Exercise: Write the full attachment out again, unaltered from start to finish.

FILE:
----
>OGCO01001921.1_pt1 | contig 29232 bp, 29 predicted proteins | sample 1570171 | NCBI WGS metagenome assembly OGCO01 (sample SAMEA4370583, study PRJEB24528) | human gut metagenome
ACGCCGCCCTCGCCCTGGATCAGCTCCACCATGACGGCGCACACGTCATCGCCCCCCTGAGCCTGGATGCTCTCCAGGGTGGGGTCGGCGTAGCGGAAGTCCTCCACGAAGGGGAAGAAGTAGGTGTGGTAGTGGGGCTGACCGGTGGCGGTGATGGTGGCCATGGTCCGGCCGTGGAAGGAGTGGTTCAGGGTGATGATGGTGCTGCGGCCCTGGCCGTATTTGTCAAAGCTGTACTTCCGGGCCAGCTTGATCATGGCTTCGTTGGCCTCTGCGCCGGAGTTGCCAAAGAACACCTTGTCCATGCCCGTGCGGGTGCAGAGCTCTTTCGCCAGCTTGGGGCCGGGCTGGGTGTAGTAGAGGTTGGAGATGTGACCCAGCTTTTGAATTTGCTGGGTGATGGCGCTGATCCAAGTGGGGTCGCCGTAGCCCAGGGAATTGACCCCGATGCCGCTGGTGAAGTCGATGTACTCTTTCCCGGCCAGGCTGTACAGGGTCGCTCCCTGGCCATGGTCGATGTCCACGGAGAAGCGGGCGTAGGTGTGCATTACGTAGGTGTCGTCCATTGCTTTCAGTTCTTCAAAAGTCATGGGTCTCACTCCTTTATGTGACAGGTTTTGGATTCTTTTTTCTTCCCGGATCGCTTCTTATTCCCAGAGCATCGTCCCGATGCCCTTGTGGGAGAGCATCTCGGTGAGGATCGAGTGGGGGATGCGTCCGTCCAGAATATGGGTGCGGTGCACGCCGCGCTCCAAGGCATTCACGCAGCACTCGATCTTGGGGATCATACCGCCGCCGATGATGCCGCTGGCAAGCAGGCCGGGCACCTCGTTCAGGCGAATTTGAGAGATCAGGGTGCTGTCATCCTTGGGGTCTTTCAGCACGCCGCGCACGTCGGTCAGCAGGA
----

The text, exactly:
>OGCO01001921.1_pt1 | contig 29232 bp, 29 predicted proteins | sample 1570171 | NCBI WGS metagenome assembly OGCO01 (sample SAMEA4370583, study PRJEB24528) | human gut metagenome
ACGCCGCCCTCGCCCTGGATCAGCTCCACCATGACGGCGCACACGTCATCGCCCCCCTGAGCCTGGATGCTCTCCAGGGTGGGGTCGGCGTAGCGGAAGTCCTCCACGAAGGGGAAGAAGTAGGTGTGGTAGTGGGGCTGACCGGTGGCGGTGATGGTGGCCATGGTCCGGCCGTGGAAGGAGTGGTTCAGGGTGATGATGGTGCTGCGGCCCTGGCCGTATTTGTCAAAGCTGTACTTCCGGGCCAGCTTGATCATGGCTTCGTTGGCCTCTGCGCCGGAGTTGCCAAAGAACACCTTGTCCATGCCCGTGCGGGTGCAGAGCTCTTTCGCCAGCTTGGGGCCGGGCTGGGTGTAGTAGAGGTTGGAGATGTGACCCAGCTTTTGAATTTGCTGGGTGATGGCGCTGATCCAAGTGGGGTCGCCGTAGCCCAGGGAATTGACCCCGATGCCGCTGGTGAAGTCGATGTACTCTTTCCCGGCCAGGCTGTACAGGGTCGCTCCCTGGCCATGGTCGATGTCCACGGAGAAGCGGGCGTAGGTGTGCATTACGTAGGTGTCGTCCATTGCTTTCAGTTCTTCAAAAGTCATGGGTCTCACTCCTTTATGTGACAGGTTTTGGATTCTTTTTTCTTCCCGGATCGCTTCTTATTCCCAGAGCATCGTCCCGATGCCCTTGTGGGAGAGCATCTCGGTGAGGATCGAGTGGGGGATGCGTCCGTCCAGAATATGGGTGCGGTGCACGCCGCGCTCCAAGGCATTCACGCAGCACTCGATCTTGGGGATCATACCGCCGCCGATGATGCCGCTGGCAAGCAGGCCGGGCACCTCGTTCAGGCGAATTTGAGAGATCAGGGTGCTGTCATCCTTGGGGTCTTTCAGCACGCCGCGCACGTCGGTCAGCAGGA